April was cool (2-3C below normal), and consequently there was not an excess of rainfall. However there was between 100 and 200mm of water released from a relatively slow melt from the snowpack.
Given to cold temperatures and ice under much of the snow, perhaps a significant amount of the snowmelt had ran off into rivers, lakes and the sea; rather than soaking into the ground.
The first week of May has been dry, with little if any precipitation reported. Furthermore, many communities (especially New Brunswick, central and western Nova Scotia) have been enjoying above normal temperatures. Somewhat surprisingly, as the snow melts in the forests, the fire index is rising quickly. Some grass and brush fires have been reported, and burning restrictions are in place in Nova Scotia and New Brunswick.
As we move into the weekend and early next week, precipitation will slowly become more likely as a frontal disturbance slides slowly southward from Northern New Brunswick.
On Saturday, a few showers over Northern New Brunswick may clip PEI and Cape Breton late in the day. Otherwise, the Maritimes will enjoy quite a bit of sunshine.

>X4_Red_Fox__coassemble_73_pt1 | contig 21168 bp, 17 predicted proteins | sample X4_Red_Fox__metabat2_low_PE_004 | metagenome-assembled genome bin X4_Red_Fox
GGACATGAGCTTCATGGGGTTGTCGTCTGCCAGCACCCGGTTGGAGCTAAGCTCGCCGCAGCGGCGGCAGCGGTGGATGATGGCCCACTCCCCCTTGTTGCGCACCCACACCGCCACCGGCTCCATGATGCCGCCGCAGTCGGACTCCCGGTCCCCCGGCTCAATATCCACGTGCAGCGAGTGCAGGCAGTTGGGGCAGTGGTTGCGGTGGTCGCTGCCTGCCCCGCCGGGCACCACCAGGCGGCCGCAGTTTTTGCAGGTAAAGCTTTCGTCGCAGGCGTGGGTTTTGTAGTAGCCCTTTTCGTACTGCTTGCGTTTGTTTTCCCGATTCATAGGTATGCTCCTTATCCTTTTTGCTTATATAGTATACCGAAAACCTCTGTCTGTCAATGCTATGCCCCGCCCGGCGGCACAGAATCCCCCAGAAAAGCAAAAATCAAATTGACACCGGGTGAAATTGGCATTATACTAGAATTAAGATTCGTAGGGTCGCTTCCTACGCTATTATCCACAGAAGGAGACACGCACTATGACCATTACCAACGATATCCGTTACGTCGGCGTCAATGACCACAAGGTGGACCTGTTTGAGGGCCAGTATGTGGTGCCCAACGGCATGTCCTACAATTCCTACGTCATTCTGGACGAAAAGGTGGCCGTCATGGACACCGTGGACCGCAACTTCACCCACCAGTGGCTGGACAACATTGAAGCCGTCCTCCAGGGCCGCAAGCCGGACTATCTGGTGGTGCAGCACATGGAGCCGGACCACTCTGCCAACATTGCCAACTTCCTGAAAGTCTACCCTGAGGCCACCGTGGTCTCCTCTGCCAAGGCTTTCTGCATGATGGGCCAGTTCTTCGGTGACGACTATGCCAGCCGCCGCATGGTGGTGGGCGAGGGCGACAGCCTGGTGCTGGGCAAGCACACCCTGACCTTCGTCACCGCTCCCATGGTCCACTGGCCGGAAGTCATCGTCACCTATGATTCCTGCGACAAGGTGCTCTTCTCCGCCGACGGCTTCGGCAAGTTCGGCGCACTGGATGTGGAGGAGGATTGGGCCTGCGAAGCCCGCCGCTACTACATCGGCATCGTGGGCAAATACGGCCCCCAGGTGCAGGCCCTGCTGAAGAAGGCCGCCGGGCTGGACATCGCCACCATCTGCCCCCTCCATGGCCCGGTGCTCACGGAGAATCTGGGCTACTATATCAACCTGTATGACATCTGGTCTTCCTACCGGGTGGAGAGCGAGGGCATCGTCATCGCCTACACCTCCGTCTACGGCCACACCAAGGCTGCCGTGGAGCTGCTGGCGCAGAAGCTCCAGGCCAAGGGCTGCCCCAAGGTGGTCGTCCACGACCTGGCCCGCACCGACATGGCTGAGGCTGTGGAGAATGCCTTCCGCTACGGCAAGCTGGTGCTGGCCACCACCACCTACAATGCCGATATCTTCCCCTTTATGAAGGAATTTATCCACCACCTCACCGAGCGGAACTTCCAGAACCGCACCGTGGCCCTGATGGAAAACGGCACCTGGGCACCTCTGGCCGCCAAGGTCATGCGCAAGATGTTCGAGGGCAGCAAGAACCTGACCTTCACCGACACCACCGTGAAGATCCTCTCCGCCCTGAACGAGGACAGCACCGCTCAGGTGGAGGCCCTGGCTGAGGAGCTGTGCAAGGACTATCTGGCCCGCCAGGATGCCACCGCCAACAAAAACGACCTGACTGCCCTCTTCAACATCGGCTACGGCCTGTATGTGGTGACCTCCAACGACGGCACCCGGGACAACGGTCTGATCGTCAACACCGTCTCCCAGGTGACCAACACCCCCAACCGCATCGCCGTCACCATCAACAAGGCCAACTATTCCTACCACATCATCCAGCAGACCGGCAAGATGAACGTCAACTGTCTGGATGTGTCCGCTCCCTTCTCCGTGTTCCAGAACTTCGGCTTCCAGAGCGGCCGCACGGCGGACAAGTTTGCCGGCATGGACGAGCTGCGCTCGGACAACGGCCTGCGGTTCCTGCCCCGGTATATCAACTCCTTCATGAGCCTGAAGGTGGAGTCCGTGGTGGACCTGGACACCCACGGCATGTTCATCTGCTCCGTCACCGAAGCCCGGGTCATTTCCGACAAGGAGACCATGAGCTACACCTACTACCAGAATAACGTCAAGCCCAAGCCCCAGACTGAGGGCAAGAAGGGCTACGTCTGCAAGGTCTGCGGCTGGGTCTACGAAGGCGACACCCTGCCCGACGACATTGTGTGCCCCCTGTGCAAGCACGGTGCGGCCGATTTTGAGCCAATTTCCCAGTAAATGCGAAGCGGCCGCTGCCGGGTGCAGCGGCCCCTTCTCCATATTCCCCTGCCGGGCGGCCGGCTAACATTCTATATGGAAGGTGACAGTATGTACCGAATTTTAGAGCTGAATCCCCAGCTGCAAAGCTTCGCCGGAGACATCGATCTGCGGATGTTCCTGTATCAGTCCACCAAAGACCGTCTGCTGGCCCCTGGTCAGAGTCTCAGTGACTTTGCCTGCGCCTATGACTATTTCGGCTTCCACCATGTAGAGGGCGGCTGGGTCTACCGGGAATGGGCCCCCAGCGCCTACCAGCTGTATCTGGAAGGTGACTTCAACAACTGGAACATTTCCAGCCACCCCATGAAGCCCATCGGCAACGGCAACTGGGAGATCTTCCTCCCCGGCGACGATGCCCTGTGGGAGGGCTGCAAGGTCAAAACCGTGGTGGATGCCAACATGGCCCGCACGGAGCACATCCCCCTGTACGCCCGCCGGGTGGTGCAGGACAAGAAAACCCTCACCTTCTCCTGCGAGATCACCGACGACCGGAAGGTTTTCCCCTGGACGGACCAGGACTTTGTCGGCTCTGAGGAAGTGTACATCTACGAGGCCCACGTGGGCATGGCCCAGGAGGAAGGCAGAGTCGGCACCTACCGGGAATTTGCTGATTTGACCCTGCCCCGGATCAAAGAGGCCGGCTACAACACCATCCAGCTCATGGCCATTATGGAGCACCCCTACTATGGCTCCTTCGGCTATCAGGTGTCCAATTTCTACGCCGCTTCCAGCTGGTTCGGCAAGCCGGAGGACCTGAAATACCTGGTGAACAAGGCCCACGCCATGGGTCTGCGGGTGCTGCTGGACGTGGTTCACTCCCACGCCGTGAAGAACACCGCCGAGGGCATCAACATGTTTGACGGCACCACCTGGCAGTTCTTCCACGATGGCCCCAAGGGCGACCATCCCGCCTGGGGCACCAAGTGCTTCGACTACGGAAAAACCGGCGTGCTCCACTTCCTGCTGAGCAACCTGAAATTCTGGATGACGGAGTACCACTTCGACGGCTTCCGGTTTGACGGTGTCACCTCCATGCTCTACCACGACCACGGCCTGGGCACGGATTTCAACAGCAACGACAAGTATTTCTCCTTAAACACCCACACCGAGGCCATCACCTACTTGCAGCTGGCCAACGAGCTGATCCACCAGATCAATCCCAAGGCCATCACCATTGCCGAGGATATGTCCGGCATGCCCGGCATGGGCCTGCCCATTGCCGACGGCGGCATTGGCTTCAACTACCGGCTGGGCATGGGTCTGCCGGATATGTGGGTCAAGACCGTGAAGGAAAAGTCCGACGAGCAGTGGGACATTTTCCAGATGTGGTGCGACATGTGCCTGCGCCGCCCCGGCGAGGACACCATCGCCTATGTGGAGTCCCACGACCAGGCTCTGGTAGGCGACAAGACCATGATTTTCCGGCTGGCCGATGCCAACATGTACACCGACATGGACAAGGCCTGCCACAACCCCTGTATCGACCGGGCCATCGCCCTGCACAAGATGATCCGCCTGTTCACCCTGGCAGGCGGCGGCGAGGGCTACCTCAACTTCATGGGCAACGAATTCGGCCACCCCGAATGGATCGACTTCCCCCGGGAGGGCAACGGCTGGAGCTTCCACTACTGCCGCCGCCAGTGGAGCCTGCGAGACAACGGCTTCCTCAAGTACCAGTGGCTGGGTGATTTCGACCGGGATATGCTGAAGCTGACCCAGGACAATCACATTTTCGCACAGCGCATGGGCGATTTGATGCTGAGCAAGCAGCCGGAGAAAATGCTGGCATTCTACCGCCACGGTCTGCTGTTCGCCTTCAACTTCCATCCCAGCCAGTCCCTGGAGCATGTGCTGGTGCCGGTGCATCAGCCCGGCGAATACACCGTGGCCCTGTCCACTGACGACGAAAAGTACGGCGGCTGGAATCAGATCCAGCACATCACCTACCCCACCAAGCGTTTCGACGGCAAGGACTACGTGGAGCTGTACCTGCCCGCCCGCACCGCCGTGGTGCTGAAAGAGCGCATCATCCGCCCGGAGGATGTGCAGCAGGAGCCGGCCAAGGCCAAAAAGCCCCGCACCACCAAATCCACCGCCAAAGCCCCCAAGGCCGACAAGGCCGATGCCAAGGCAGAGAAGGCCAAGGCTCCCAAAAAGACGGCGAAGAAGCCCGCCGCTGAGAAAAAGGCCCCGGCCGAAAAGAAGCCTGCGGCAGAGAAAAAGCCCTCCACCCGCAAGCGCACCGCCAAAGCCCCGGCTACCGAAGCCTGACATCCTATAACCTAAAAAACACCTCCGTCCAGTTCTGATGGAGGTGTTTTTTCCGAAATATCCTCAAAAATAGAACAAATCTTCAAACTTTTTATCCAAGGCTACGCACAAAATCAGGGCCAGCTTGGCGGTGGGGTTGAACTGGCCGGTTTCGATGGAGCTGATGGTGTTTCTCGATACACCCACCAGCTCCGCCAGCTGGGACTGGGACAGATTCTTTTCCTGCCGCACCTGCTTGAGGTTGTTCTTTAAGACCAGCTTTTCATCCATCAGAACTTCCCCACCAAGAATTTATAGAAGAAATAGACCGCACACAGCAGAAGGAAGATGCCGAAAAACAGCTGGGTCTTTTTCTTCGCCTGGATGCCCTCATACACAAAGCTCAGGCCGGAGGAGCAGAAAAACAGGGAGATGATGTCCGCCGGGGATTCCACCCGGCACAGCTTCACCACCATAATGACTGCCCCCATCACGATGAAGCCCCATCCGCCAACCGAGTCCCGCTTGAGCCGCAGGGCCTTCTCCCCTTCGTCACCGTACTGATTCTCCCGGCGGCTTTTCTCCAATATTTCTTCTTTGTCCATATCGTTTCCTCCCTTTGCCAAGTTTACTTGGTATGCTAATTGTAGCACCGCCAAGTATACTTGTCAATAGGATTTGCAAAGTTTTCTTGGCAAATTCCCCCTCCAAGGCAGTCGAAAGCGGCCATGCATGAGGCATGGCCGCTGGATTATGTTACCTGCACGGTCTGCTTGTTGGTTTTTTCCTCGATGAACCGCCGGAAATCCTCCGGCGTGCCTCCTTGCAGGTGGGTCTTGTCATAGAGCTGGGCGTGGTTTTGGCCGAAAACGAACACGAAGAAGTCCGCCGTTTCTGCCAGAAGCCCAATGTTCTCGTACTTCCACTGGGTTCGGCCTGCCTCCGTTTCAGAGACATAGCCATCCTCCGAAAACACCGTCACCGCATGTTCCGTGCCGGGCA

On Sunday the showers are again most likely over the northern half of New Brunswick; but there is a chance some of these may clip Prince Edward Island, and eastern Nova Scotia. The front will usher in warm airmass… which will enable fog and drizzle to form over the Atlantic and Fundy coasts. However, sunny breaks inland in the southern Maritimes on Mother’s Day Sunday will allow temperatures to climb into the mid twenties!
For the first few days next week, bands of showers and rain will continue moving slowly southward into southern New Brunswick, Prince Edward Island and likely most of Nova Scotia… and finally, the Fire Index will lower considerably.